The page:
I recently received an invitation to review a mathematics paper for a conference called “International Conference on Physics, Mathematics and Statistics”. It’s not one I’m familiar with, but their proceedings are to be published by what appears to be a reputable publisher (IOP; Journal of Physics: Conference Series).
The invitation said “The review period will be 1 week.” This seemed quite unusual based on my experience with math journals – reviewers are usually given at least 2-3 months and often more, as it is necessary to carefully check the proofs for logical correctness. It made me wonder whether the conference was “real” or predatory.
I declined the invitation with a somewhat snappish comment about the review period being unreasonably short, but I wonder if I was out of line. I don’t have a lot of experience with conferences that publish proceedings. Was their timeline at all normal or reasonable by prevailing standards?
Should one create slides similar to those that one uses in a good powerpoint presentation? Or are there things that a poster should include that a powerpoint should not include? (and vice versa)
I submitted a paper through microsoft CMT. The status has long been ‘not available’. Then what is the state of the paper? under review or not even sent to a reviewer? or other states?
I asked a question here How are travel expenses paid by conferences? , and the answer mentioned that it depends on how well I trust a conference (to pay back expenses).
That raises a new issue – how do I judge a conference’s reputation (not in its field but in financial matters). Is there some objective way to judge that?
Is there a standard way they are paid?
We’ll concern ourselves only with cases where it’s stated that the conference will pay travel (up to a specific amount). However, does the speaker pay and then get compensated for receipts? Does the conference pay the tickets? Does it pay them in advance?…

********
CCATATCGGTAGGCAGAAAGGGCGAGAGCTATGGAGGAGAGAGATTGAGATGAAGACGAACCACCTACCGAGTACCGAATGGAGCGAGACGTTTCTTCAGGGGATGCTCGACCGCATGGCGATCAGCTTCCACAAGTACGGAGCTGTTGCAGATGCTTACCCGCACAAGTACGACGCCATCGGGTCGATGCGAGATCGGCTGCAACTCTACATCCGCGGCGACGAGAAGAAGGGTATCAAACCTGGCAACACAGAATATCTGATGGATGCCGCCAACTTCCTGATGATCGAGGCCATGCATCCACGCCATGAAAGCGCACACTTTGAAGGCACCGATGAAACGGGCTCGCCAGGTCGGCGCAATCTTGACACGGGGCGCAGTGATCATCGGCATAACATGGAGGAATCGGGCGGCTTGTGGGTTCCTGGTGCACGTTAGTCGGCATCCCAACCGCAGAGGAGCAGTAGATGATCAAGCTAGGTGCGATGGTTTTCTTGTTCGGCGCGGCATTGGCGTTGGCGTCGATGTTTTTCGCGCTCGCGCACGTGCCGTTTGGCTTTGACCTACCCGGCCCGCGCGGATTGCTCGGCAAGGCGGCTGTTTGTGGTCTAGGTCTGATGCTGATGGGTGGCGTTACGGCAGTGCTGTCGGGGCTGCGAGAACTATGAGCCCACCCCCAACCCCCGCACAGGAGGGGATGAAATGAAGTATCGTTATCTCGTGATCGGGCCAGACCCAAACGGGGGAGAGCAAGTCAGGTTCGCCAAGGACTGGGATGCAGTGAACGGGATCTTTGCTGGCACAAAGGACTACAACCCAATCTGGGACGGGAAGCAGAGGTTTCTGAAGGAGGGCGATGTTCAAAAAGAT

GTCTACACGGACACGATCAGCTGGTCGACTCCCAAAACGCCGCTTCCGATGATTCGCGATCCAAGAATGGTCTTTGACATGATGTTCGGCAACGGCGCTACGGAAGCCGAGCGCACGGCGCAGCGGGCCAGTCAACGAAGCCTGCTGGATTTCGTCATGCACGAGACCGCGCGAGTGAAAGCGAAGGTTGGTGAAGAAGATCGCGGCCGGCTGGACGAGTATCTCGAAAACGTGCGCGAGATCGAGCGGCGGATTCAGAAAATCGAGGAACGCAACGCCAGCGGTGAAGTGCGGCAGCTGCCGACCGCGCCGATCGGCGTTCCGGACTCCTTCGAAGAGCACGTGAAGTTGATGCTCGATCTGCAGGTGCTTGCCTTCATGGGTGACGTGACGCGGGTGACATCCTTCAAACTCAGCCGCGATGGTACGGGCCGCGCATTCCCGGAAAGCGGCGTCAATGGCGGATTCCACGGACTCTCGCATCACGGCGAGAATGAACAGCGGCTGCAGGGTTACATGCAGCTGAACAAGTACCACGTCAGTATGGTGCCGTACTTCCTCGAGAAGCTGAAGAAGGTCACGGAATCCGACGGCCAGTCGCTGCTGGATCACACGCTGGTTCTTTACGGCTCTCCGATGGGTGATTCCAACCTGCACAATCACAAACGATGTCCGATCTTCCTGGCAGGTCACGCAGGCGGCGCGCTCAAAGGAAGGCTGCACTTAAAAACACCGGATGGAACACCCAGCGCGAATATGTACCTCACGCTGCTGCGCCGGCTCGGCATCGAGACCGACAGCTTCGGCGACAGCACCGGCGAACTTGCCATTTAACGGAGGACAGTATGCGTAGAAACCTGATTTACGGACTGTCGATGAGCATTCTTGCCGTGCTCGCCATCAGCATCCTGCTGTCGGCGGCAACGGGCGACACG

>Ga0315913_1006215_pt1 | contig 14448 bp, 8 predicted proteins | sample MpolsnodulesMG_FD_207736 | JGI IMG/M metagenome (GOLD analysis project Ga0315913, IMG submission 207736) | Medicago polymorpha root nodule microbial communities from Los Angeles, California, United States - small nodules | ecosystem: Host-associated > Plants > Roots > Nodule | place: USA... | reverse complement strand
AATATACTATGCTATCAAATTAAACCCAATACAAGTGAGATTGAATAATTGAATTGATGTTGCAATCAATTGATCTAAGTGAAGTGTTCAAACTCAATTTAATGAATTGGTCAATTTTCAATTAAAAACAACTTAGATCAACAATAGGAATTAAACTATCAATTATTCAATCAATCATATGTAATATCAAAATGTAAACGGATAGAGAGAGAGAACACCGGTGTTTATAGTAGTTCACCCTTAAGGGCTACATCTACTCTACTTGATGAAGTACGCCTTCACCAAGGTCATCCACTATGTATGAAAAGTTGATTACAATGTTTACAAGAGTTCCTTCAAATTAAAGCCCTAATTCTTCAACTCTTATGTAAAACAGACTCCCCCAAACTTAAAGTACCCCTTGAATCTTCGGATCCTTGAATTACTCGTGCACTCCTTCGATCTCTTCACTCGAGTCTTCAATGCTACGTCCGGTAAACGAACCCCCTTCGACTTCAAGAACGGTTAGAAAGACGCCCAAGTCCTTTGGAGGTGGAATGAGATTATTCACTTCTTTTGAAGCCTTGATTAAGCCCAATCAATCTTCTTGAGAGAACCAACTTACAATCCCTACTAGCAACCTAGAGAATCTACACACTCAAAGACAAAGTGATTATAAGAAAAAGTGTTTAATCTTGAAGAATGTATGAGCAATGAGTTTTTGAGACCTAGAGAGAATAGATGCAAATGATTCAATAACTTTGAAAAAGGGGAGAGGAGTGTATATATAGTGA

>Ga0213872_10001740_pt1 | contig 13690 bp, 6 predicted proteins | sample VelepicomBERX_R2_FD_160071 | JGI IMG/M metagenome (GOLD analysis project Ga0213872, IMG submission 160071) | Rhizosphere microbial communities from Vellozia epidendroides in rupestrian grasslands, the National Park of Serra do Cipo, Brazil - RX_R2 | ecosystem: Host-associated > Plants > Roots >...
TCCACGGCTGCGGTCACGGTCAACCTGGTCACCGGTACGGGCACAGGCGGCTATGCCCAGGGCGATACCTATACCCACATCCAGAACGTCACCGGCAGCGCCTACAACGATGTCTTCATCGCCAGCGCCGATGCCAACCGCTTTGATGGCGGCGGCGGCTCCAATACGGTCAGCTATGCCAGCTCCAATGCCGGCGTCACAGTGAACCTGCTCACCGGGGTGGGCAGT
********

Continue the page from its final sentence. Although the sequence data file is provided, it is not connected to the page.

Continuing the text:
If you need a concrete case – Black Hat https://www.blackhat.com/us-18/call-for-papers.html .
A friend of mine submitted a paper to a conference, about a topic he was working on in his company. Recently, he got fired from his company so unfairly due to colleagues jealousy (seriously). He already got approval for publication when he was there, but the submission was made arter the firing. The work was a side project, not exact responsibility for him. And he was the only author from the company.
Is he obliged to add his company name as his affiliation? They are not going to pay for the registration and travel sponsorship. He doesn’t want to mention he even worked there.
I’m planning to submit a paper to an IEEE conference. On their website they mention that the paper should be “formatted according to the standard IEEE Computer Society Press proceedings style guide“. Which latex header should be used in this case?
I am in computer science (theory). Suppose, I submit a research paper to a tier-1 conference, and it gets rejected due to some issues in it. After doing correction, is it possible that I can submit it to a tier-1 conference again? Is there any rule or similar like: If my research paper gets rejected in any top conference, then I cannot submit the result in any top conference?
Interested in all the noted above events in life science. Especially in computational biology, systems biology and mass spectrometry.
I’ve started a PhD a few months ago with the intention of researching the applications of machine learning and signal processing techniques for algorithmic trading and market microstructure. I am considering writing a review paper exploring a number of machine learning techniques and their implementation as part of different algorithmic trading strategies. The idea is to do a thorough review of a good number of machine learning techniques and apply them to trading strategies, assess their performance (in terms of regression/classification/etc. metrics as well as metrics like the Sharpe ration, max drawdown, etc.)
My question is what are the best conferences/journals to publish something like this?